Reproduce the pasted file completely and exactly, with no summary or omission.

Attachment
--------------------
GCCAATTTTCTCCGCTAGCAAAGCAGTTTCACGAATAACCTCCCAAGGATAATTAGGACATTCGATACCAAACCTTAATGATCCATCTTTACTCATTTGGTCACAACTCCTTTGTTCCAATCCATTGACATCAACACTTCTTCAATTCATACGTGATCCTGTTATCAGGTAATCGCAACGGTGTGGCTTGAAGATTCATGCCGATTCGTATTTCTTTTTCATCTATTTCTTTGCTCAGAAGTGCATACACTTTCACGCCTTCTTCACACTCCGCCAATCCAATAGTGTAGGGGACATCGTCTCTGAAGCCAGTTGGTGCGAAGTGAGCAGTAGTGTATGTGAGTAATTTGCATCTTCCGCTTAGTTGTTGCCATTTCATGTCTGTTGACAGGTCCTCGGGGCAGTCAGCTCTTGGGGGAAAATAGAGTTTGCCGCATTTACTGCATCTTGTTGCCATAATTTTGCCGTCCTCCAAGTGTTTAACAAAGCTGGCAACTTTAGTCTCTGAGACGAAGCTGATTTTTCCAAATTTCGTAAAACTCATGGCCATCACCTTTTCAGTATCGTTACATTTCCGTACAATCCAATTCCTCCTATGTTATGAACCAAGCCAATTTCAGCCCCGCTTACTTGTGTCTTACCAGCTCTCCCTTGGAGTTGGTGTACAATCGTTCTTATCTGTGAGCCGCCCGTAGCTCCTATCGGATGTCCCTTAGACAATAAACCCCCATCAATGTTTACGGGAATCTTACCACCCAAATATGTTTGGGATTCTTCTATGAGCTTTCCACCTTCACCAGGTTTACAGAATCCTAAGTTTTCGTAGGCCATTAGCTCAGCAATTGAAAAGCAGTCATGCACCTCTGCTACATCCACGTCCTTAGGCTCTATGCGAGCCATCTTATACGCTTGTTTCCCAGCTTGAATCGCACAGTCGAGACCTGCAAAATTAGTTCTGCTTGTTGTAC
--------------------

GCCAATTTTCTCCGCTAGCAAAGCAGTTTCACGAATAACCTCCCAAGGATAATTAGGACATTCGATACCAAACCTTAATGATCCATCTTTACTCATTTGGTCACAACTCCTTTGTTCCAATCCATTGACATCAACACTTCTTCAATTCATACGTGATCCTGTTATCAGGTAATCGCAACGGTGTGGCTTGAAGATTCATGCCGATTCGTATTTCTTTTTCATCTATTTCTTTGCTCAGAAGTGCATACACTTTCACGCCTTCTTCACACTCCGCCAATCCAATAGTGTAGGGGACATCGTCTCTGAAGCCAGTTGGTGCGAAGTGAGCAGTAGTGTATGTGAGTAATTTGCATCTTCCGCTTAGTTGTTGCCATTTCATGTCTGTTGACAGGTCCTCGGGGCAGTCAGCTCTTGGGGGAAAATAGAGTTTGCCGCATTTACTGCATCTTGTTGCCATAATTTTGCCGTCCTCCAAGTGTTTAACAAAGCTGGCAACTTTAGTCTCTGAGACGAAGCTGATTTTTCCAAATTTCGTAAAACTCATGGCCATCACCTTTTCAGTATCGTTACATTTCCGTACAATCCAATTCCTCCTATGTTATGAACCAAGCCAATTTCAGCCCCGCTTACTTGTGTCTTACCAGCTCTCCCTTGGAGTTGGTGTACAATCGTTCTTATCTGTGAGCCGCCCGTAGCTCCTATCGGATGTCCCTTAGACAATAAACCCCCATCAATGTTTACGGGAATCTTACCACCCAAATATGTTTGGGATTCTTCTATGAGCTTTCCACCTTCACCAGGTTTACAGAATCCTAAGTTTTCGTAGGCCATTAGCTCAGCAATTGAAAAGCAGTCATGCACCTCTGCTACATCCACGTCCTTAGGCTCTATGCGAGCCATCTTATACGCTTGTTTCCCAGCTTGAATCGCACAGTCGAGACCTGCAAAATTAGTTCTGCTTGTTGTAC